In an effort to suppress the slave trade, Prince Mamuwalde seeks out the help of Count Dracula, traveling from Africa to Transylvania, presumably because no other Gothic-horror icons lived near-by. Unfortunately for him, Dracula is revealed to be a racist and gives him the old Bela Lugosi action. Now the vampire Blacula (apparently centuries of being evil greatly skews one's sense of humor), Mamuwalde is sealed in a coffin while his wife Luva is imprisoned, though not bitten, ultimately dying.
Two centuries later, Dracula's estate is purchased by two interior decorators who make the logical decision of shipping Blacula's coffin back to Los Angeles without checking first to see if anything's inside. Upon opening the coffin, the two men are killed immediately. Also, they happened to be gay, because apparently you can't be a vampire in this movie without blindly hating at least one group of people.
As the vampire continues his killing spree, he falls in love with a woman whom he believes to be the reincarnation of Luva. Shockingly, the local honky brigade, er, police notice the sudden spike in grisly murders and begin an investigation, leading to a shootout that mortally wounds Blacula's would-be bride. After his attempts to save her life by turning her into a vampire are met with a stake through the heart, Blacula takes his own life by climbing to a rooftop and into daylight, killing himself in protest of the gross misconduct of the LAPD.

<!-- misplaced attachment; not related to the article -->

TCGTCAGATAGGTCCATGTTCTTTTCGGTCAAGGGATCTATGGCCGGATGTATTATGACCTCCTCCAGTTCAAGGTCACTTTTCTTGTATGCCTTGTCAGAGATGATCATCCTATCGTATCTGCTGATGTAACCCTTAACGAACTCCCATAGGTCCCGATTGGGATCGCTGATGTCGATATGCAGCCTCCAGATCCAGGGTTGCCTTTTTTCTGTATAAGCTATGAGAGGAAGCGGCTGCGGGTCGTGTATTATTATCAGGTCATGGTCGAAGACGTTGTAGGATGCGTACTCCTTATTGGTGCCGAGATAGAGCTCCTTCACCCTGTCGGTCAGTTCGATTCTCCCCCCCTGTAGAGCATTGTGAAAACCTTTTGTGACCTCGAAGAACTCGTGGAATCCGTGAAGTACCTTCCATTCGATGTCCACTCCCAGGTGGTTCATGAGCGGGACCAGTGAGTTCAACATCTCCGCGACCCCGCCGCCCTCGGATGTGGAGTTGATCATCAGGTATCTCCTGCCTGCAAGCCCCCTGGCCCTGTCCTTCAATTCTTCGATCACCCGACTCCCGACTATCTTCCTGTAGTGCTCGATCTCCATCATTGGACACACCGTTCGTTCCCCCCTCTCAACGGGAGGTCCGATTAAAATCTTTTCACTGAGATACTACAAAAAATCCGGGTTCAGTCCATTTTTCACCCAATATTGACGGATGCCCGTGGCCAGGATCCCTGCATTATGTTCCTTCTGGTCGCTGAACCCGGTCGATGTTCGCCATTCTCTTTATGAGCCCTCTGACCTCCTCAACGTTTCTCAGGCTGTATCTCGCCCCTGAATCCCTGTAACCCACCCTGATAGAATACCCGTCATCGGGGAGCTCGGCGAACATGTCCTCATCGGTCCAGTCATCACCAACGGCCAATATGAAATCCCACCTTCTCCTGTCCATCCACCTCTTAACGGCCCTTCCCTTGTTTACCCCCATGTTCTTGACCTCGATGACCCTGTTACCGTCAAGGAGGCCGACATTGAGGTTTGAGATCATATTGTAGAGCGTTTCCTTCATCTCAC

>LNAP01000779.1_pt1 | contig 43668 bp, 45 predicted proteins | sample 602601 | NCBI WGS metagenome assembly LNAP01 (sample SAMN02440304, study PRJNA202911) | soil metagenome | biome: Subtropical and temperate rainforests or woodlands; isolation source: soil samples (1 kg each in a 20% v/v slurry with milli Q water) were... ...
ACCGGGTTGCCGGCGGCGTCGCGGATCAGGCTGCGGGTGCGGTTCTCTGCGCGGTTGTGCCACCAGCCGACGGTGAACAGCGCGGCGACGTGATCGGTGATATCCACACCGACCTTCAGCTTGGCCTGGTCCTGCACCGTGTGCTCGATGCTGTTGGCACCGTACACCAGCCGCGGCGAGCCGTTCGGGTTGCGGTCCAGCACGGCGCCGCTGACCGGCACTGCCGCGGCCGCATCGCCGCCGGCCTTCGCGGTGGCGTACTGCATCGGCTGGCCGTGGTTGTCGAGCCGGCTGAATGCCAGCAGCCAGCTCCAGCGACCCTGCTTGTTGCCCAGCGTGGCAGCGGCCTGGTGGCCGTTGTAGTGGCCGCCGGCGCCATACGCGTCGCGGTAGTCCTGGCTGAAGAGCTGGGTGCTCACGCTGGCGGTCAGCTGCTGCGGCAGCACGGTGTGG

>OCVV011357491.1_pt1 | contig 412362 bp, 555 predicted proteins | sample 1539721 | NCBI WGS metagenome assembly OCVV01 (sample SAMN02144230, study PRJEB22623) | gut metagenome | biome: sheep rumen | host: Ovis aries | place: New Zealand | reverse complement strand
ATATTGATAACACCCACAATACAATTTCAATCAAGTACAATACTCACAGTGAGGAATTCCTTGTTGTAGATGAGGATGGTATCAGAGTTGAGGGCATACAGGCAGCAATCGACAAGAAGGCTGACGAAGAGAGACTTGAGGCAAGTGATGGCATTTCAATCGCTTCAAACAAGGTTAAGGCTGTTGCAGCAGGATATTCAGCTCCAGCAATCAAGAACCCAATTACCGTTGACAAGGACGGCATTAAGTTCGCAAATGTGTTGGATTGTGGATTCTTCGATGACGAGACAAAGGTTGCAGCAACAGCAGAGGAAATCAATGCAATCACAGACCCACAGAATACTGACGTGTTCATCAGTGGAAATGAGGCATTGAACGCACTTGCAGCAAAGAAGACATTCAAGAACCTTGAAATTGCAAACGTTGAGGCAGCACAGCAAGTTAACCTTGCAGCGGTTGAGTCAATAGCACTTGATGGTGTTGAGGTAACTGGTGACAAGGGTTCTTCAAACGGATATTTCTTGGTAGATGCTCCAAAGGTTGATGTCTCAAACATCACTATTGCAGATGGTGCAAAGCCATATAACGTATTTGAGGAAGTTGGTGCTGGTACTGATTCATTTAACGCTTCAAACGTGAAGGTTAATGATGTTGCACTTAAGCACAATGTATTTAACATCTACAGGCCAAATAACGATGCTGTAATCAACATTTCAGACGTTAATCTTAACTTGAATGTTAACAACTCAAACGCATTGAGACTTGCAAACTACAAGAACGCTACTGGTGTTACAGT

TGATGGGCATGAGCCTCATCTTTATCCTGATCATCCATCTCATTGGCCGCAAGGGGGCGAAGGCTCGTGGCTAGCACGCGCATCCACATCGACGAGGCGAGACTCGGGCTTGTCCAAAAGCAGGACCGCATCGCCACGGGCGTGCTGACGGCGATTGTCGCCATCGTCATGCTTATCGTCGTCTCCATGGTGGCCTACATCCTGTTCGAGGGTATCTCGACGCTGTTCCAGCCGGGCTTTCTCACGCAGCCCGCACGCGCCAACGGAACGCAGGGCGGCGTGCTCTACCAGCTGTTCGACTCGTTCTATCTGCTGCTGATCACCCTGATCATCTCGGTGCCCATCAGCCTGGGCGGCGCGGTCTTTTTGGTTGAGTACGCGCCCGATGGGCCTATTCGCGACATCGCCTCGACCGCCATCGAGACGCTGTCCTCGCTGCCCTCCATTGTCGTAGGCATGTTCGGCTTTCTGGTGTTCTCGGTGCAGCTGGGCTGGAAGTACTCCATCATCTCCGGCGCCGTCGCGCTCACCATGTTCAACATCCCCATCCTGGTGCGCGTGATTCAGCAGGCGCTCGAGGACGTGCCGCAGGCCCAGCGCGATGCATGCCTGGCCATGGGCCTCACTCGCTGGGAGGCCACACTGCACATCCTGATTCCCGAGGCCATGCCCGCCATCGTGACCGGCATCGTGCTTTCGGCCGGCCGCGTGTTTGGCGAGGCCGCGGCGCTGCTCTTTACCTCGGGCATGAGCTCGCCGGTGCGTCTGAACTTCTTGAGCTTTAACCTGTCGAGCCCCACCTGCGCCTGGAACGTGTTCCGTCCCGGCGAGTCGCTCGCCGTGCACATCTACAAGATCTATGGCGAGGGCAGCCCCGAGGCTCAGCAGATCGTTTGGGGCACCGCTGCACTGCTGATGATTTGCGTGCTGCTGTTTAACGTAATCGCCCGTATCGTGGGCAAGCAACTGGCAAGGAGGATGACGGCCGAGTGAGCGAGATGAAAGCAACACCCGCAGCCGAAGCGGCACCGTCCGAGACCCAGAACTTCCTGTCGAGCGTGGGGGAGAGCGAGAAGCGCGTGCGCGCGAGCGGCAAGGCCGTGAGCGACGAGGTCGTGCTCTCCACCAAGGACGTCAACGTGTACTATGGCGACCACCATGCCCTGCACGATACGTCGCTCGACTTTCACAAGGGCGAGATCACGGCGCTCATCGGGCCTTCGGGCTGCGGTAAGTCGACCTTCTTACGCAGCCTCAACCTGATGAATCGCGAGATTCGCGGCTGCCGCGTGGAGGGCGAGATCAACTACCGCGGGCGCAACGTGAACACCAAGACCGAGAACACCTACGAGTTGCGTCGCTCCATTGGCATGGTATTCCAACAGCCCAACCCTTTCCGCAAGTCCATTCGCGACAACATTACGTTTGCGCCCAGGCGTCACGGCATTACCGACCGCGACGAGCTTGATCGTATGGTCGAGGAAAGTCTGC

The Wolf Man
Universal's 1941 film had a tremendous influence on how werewolves were depicted in fiction. After returning to his home in Wales, Larry Talbot takes up an interest in local fine piece of “arse”, Gwen Conliffe. Gwen happens to run an antique shop and Larry, ever the player, decides the easiest way to hit on her is to buy something from her. He chooses a walking stick with a silver wolf head, which Gwen then informs him represents a werewolf. Finding absolutely nothing creepy about this, Larry goes about his day with his new pimp cane.
Despite the fact that everyone in his village is actively discussing werewolves, Larry finds nothing out of place about their fears and poorly metered poems until he rescues a woman from a wolf attack. Unfortunately for Larry, he's bitten in the process. Even worse, there doesn’t seem to be any hospitals about, so he instead has a gypsy confirm that yes, he was bitten by a werewolf and yes, he's totally boned. Now becoming a wolf monster, Larry wanders the countryside in search of a cure until his father brutally murders him with his own cane. Sunrise, sunset.
The Bollywood film Jaani Dushman, while not directly related to the Wolf Man, does make bizarre use of a werewolf like creature: a husband discovers on the day of his wedding that his bride to be has another lover. Filled with anger and sadness, he becomes possessed by a vengeful spirit and murders them both. Not content with you basic revenge package, the monster continues killing every bride he encounters in red dress. Despite this blatant pattern, women continue to get married while dressed in red.
The monster is absolutely impervious to weapons. When it does somehow meet its end it simply possesses another male and continues cutting people up because it's also some kind of ghost as well. In between dance scenes with catchy little tunes (presumably about the hideous murders of innocent women):
The monster continues jumping from body until it the most anti-climatic ending in monster movie history:
The ghost, having grown tired of being stabbed by strangers, hurls itself across a cave before Quantum Leaping into space, or something. That's neat.